Leader doesn't think formula is right or fair
Teignbridge District Council has become the second of four administrations in the Greater Exeter area to sign up to consult on a blueprint for the region. Exeter has already signed up for consultation.
The plans are mired in controversy, with Teignbridge's leader saying the government's plans are not right, just or fair, and others believing that even more people will want to move to the area after the covid crisis.
The Greater Exeter Strategic Plan will provide the overall strategy and level of housing and employment land required across Exeter, East Devon, Mid Devon and Teignbridge up to 2040.A minimum target of 2,663 homes per year, or 53,260 homes over the 20 year period, is required,
As well as outlining policies for how development should take place, it includes 39 sites where major housing or employment land could be allocated, although not all of the sites will be taken forward to the final version of the GESP.
Teignbridge's leaders heard that irrespective of whether Teignbridge was part of the GESP or not, the government housing targets require 760 new homes a year to be built, although being part of the GESP could reduce the numbers in Teignbridge with the other districts providing a greater share.
Cllr Gary Taylor, portfolio holder for planning, proposing that the council does agree to the consultation, said: “The numbers are significant but there is no additional burden placed on Teignbridge above the 760 mandated by the government formula.”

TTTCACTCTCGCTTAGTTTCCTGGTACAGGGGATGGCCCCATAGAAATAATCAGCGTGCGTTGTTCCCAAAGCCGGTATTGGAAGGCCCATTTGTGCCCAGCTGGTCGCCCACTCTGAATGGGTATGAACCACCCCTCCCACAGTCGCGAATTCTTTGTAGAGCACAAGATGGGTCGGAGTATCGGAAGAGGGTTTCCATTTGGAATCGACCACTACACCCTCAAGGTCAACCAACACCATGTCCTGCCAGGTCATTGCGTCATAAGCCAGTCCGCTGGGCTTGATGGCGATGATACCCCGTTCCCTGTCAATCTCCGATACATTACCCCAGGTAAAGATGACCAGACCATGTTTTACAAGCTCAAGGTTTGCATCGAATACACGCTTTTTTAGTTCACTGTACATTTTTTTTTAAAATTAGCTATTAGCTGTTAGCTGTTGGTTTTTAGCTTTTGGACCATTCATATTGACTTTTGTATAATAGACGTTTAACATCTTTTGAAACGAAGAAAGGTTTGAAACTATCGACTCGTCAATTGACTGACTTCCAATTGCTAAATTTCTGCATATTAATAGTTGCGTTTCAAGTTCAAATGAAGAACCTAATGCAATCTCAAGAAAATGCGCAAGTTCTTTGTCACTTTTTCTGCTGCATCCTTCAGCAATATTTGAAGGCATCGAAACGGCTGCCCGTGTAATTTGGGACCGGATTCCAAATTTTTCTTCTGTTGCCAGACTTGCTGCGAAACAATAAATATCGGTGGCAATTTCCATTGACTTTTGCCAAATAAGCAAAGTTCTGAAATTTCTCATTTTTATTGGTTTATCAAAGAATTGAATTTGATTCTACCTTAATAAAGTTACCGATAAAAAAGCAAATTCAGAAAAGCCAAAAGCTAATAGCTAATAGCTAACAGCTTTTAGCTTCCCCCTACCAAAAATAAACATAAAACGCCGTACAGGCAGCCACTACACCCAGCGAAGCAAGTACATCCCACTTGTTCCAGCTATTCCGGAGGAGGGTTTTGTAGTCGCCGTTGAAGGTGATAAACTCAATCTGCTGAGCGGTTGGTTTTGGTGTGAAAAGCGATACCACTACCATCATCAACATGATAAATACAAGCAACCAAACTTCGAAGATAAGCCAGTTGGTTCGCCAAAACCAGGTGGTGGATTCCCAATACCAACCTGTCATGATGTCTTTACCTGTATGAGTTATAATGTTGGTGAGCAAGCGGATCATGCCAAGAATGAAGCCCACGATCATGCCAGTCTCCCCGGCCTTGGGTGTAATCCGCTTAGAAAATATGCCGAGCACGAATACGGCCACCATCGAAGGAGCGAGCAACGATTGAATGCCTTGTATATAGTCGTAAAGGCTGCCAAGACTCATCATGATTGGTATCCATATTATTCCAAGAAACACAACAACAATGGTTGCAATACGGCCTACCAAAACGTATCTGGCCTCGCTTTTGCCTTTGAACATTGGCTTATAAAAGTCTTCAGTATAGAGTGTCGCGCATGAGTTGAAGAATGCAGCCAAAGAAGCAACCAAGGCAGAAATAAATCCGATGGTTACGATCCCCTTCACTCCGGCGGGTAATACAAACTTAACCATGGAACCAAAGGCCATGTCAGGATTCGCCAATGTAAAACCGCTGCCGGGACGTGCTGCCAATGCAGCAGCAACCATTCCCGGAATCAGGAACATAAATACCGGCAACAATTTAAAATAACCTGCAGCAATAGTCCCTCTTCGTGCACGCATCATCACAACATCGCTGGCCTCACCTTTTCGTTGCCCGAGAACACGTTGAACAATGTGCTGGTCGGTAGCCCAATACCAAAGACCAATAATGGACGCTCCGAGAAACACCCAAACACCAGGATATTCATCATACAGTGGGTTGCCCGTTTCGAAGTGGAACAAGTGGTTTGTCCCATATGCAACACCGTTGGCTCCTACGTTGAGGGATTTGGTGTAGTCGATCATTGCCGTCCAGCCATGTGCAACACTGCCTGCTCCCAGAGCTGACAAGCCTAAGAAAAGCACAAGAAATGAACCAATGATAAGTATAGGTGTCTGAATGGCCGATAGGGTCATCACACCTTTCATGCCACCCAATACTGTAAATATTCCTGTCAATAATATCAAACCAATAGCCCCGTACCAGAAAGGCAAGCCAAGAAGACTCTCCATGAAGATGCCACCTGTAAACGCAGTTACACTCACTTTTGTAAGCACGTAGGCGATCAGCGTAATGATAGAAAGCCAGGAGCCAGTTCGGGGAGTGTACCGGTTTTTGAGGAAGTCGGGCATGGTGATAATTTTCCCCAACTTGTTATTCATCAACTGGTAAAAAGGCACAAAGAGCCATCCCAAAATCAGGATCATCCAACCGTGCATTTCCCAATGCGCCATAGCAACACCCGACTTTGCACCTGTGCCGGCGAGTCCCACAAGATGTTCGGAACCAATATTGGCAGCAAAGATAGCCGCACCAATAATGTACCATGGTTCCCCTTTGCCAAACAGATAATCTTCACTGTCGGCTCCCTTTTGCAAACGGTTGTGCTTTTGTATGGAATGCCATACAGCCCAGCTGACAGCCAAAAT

Leader of the council Cllr Gordon Hook, added: “I would ask everyone to face reality. This authority is restricted by government dictate. No one in the room believes that the housing formula is right, just, fair, or what we need locally, and I have made my position manifestly clear. We do not like the formula and the numbers imposed on us and would have it differently, but reality is we cannot do anything about it. We don’t like the idea of using good agricultural land and are looking for good brownfield site exploitation.”
He added that the numbers of houses required to be built in the region is set down by Central Government, and referring to the Conservatives General Election win last year, said: “In December, the public voted overwhelmingly for mass building.”
Newton Says No councillor Richard Daws though called on the Liberal Democrat administration to press the pause button on the GESP. He said: “We have voiced our concerns over housing numbers which are overstated, and the other major concern I have with GESP, is that we are entering a post-covid world with a pre-covid plan. I want to be a matter of public record than when the debris from covid is still flying in the air, I think it is reckless to proceed rather than pause as things will change in a way we can’t get our heads around and the council is responding as if things are normal.”
However Cllr Andrew McGregor said the post-covid world could lead to even more people wanting to live in the district if more people work from home, and so the demand for houses could be greater, not lower, in a post-covid world.
The executive unanimously agreed to put the GESP Draft Policies and Site Options consultation document out for consultation, and subject to approval by East Devon, and Mid Devon councils, the eight week consultation will take place between September 21 and November 16, with the responses feeding into a recommendations over which sites to take forward.
The GESP allocates 39 sites for development, although not all sites will be included in the final document. While 63,912 homes are required over the life of the plan, existing planning commitments – either unbuilt homes with planning permission or sites in local plans – amount to about 33,390 homes